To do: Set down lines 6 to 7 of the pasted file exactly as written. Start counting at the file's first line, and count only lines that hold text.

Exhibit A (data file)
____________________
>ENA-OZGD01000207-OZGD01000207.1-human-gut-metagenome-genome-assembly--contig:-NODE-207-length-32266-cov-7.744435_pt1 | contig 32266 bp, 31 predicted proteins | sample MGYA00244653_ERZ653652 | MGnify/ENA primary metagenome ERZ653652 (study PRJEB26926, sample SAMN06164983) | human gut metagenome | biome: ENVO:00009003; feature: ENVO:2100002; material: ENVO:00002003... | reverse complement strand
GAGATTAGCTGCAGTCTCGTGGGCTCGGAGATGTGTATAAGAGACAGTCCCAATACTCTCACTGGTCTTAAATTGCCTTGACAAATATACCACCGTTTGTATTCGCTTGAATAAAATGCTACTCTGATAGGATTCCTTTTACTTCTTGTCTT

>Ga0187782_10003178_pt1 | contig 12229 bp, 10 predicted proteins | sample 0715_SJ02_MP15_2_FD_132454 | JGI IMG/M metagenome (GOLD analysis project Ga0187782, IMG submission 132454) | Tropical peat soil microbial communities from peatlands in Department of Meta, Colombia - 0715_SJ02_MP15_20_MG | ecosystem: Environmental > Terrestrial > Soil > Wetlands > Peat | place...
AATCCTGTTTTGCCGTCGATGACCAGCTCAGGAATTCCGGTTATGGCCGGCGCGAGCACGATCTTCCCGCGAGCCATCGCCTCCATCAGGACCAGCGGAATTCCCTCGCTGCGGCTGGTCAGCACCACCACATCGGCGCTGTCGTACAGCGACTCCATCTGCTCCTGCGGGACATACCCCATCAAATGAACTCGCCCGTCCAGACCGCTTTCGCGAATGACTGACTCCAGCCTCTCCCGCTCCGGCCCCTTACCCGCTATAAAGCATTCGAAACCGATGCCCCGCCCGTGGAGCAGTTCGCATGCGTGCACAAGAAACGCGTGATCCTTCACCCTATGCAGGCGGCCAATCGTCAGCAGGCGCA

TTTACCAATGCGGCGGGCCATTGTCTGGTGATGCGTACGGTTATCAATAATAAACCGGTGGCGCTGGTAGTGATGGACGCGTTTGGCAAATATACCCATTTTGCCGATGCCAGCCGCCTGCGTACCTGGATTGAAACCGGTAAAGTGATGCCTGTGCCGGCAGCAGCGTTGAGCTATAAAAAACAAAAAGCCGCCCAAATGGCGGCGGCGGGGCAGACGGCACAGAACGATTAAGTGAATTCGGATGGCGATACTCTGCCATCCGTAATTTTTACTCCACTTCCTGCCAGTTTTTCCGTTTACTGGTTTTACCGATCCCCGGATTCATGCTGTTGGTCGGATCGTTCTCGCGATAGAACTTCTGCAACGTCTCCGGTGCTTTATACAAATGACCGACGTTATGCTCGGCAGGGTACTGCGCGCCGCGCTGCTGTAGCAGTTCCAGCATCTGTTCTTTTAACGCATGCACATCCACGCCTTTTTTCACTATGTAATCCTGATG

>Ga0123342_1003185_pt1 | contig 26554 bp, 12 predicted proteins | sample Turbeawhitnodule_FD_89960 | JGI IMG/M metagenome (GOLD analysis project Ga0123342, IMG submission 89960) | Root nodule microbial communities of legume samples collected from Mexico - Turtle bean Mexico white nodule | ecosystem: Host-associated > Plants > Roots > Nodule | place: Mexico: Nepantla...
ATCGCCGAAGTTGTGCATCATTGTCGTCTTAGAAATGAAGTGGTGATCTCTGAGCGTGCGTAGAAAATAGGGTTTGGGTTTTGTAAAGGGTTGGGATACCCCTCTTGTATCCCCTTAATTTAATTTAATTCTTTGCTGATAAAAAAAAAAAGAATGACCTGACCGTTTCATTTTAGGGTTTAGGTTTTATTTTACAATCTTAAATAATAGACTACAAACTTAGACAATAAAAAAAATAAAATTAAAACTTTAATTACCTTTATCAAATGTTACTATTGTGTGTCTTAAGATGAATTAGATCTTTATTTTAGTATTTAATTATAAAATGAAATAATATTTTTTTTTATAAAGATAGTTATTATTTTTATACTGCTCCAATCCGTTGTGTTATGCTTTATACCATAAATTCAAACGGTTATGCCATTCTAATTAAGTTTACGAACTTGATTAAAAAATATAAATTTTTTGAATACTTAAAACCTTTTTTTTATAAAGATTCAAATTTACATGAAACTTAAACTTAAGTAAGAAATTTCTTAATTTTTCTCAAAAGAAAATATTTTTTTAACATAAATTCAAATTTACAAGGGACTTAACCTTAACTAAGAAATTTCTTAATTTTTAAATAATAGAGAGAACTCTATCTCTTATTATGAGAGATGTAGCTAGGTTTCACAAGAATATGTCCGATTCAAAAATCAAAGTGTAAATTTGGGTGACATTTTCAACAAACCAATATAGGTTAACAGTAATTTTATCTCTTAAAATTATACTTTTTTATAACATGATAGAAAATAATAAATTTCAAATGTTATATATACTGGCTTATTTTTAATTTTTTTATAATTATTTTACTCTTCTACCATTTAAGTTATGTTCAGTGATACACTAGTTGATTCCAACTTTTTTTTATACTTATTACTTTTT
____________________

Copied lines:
>Ga0123342_1003185_pt1 | contig 26554 bp, 12 predicted proteins | sample Turbeawhitnodule_FD_89960 | JGI IMG/M metagenome (GOLD analysis project Ga0123342, IMG submission 89960) | Root nodule microbial communities of legume samples collected from Mexico - Turtle bean Mexico white nodule | ecosystem: Host-associated > Plants > Roots > Nodule | place: Mexico: Nepantla...
ATCGCCGAAGTTGTGCATCATTGTCGTCTTAGAAATGAAGTGGTGATCTCTGAGCGTGCGTAGAAAATAGGGTTTGGGTTTTGTAAAGGGTTGGGATACCCCTCTTGTATCCCCTTAATTTAATTTAATTCTTTGCTGATAAAAAAAAAAAGAATGACCTGACCGTTTCATTTTAGGGTTTAGGTTTTATTTTACAATCTTAAATAATAGACTACAAACTTAGACAATAAAAAAAATAAAATTAAAACTTTAATTACCTTTATCAAATGTTACTATTGTGTGTCTTAAGATGAATTAGATCTTTATTTTAGTATTTAATTATAAAATGAAATAATATTTTTTTTTATAAAGATAGTTATTATTTTTATACTGCTCCAATCCGTTGTGTTATGCTTTATACCATAAATTCAAACGGTTATGCCATTCTAATTAAGTTTACGAACTTGATTAAAAAATATAAATTTTTTGAATACTTAAAACCTTTTTTTTATAAAGATTCAAATTTACATGAAACTTAAACTTAAGTAAGAAATTTCTTAATTTTTCTCAAAAGAAAATATTTTTTTAACATAAATTCAAATTTACAAGGGACTTAACCTTAACTAAGAAATTTCTTAATTTTTAAATAATAGAGAGAACTCTATCTCTTATTATGAGAGATGTAGCTAGGTTTCACAAGAATATGTCCGATTCAAAAATCAAAGTGTAAATTTGGGTGACATTTTCAACAAACCAATATAGGTTAACAGTAATTTTATCTCTTAAAATTATACTTTTTTATAACATGATAGAAAATAATAAATTTCAAATGTTATATATACTGGCTTATTTTTAATTTTTTTATAATTATTTTACTCTTCTACCATTTAAGTTATGTTCAGTGATACACTAGTTGATTCCAACTTTTTTTTATACTTATTACTTTTT